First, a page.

Talking about the challenges of setting up a film industry in the conflict zone, he shared: "The only challenge is that there are no cinema halls there. But still people watch films by other means."
"People are fond of movies and somebody has to make films about the people. There are very few good films which are made on Kashmir as a subject and we want to make some simple social films."
He and his team avoided political subjects in their films.
"'Kashmir Daily' was based on drugs and unemployment. 'Father' is based on a father/son relationship with the background of hospital and corruption," he said.
His latest release, "Hamid", explores an unlikely bond between an eight-year-old Kashmiri boy and a CRPF trooper.
Calling it a "beautiful story of three people, especially the child", he said: "It is a human story and I am sure everyone will like it, whether they're from Kashmir or any other part of the world. It has several shades that are there in the society so, I am sure it will be appreciated."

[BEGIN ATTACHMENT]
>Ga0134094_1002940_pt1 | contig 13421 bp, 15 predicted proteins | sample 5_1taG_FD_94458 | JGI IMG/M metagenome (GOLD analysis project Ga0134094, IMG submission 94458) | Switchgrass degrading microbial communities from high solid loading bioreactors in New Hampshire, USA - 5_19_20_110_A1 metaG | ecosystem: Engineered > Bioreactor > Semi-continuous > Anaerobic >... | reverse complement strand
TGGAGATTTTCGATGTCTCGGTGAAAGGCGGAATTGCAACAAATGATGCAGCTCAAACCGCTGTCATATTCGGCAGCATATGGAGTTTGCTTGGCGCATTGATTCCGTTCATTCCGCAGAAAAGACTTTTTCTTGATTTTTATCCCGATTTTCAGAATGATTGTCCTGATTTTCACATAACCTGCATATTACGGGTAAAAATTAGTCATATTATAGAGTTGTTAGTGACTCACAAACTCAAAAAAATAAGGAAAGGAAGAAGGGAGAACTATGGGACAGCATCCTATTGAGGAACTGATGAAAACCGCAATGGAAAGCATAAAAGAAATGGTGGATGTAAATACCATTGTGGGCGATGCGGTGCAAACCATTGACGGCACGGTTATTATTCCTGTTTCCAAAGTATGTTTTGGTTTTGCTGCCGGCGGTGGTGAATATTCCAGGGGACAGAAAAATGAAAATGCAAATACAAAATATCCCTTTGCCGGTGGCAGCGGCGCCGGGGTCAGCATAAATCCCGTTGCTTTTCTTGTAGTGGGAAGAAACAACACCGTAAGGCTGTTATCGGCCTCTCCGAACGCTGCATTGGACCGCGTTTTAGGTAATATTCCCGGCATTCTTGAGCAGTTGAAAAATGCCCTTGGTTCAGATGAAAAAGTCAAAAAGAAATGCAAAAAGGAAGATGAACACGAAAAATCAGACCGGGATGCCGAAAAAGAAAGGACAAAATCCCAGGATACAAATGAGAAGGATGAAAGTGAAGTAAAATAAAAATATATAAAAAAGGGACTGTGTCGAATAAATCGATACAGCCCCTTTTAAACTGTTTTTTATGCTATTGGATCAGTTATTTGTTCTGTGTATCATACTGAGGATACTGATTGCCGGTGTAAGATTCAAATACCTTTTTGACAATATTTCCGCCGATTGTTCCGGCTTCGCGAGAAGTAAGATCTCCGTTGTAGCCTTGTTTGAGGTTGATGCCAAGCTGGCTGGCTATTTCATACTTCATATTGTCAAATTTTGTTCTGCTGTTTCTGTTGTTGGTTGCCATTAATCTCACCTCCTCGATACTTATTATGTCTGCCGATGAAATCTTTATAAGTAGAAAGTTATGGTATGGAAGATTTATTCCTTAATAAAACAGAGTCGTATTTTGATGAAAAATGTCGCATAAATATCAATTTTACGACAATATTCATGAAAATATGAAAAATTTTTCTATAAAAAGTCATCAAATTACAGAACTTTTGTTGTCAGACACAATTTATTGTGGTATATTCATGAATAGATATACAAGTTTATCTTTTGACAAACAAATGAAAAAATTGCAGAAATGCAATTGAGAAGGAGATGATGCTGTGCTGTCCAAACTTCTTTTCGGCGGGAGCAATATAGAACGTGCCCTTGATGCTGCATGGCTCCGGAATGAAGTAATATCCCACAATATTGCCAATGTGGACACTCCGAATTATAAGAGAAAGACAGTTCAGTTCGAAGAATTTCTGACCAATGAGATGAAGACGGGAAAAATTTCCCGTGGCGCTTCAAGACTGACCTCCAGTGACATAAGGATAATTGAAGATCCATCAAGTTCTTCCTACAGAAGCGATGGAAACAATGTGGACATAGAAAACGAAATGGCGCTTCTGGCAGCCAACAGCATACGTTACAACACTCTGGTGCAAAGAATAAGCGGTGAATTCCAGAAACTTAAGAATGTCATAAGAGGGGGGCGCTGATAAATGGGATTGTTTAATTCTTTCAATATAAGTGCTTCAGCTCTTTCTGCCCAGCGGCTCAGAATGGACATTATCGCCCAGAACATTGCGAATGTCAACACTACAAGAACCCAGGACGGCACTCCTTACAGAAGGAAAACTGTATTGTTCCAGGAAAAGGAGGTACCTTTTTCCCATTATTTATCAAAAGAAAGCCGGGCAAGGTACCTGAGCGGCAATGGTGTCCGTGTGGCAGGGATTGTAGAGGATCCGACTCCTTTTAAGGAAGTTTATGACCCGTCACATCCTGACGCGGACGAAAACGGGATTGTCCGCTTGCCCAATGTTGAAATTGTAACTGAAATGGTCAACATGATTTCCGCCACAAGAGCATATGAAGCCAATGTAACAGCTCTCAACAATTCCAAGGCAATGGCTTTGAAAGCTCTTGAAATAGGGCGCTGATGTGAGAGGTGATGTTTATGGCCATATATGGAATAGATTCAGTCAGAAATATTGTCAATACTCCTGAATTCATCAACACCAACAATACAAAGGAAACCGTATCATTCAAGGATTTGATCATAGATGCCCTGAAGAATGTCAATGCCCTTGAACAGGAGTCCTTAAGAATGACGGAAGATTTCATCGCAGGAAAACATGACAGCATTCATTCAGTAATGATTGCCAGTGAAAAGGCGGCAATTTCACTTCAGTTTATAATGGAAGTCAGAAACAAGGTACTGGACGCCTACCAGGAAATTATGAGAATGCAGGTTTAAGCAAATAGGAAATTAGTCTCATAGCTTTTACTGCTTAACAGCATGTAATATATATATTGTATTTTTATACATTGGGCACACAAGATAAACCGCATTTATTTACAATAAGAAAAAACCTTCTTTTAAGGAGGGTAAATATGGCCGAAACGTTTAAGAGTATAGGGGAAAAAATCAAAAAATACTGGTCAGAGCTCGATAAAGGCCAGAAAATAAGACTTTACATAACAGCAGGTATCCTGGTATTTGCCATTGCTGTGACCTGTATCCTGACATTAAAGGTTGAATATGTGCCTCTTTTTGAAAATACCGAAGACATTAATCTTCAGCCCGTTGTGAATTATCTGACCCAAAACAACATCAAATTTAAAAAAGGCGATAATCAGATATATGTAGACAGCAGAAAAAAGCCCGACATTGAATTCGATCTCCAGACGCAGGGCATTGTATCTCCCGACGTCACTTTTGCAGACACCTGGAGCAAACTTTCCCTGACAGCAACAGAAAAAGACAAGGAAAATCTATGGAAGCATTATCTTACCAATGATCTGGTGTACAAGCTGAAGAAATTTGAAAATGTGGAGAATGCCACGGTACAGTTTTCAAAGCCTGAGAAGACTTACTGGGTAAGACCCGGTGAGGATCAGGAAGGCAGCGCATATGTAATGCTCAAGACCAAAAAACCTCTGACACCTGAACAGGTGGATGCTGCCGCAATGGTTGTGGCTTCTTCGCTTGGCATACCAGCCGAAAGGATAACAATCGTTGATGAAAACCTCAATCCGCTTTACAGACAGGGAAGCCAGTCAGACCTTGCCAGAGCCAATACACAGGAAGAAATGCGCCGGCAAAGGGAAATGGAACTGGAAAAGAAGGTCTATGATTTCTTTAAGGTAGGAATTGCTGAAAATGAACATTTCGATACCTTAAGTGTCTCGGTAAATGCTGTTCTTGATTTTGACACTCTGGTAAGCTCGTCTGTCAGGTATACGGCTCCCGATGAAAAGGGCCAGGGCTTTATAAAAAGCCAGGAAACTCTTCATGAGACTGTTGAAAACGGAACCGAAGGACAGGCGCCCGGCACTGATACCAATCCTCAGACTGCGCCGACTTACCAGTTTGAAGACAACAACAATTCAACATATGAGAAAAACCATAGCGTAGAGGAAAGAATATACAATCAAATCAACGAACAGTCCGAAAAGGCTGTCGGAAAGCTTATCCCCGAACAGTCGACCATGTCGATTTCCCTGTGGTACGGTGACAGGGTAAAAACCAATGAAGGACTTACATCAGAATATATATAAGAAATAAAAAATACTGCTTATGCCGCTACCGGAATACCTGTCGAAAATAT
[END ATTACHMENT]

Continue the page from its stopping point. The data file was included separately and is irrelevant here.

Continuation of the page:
"My character has a certain belief in the film and tries to influence Hamid for the same."
He is also looking forward to the release of "Kesari".
"I am playing one of the negative lead characters in the film," he said about "Kesari", based on the Battle of Saragarhi, 1897.
Mir considers himself "very fortunate to be part of these big films".
"I am thankful to God and those filmmakers/casting directors who have given me those opportunities. They have surely helped to get whatever little recognition I have today," he said.
"You feel good when someone tells you, 'you are Munni's abba, right?'" referring to his role in Salman Khan-starrer "Bajrangi Bhaijaan".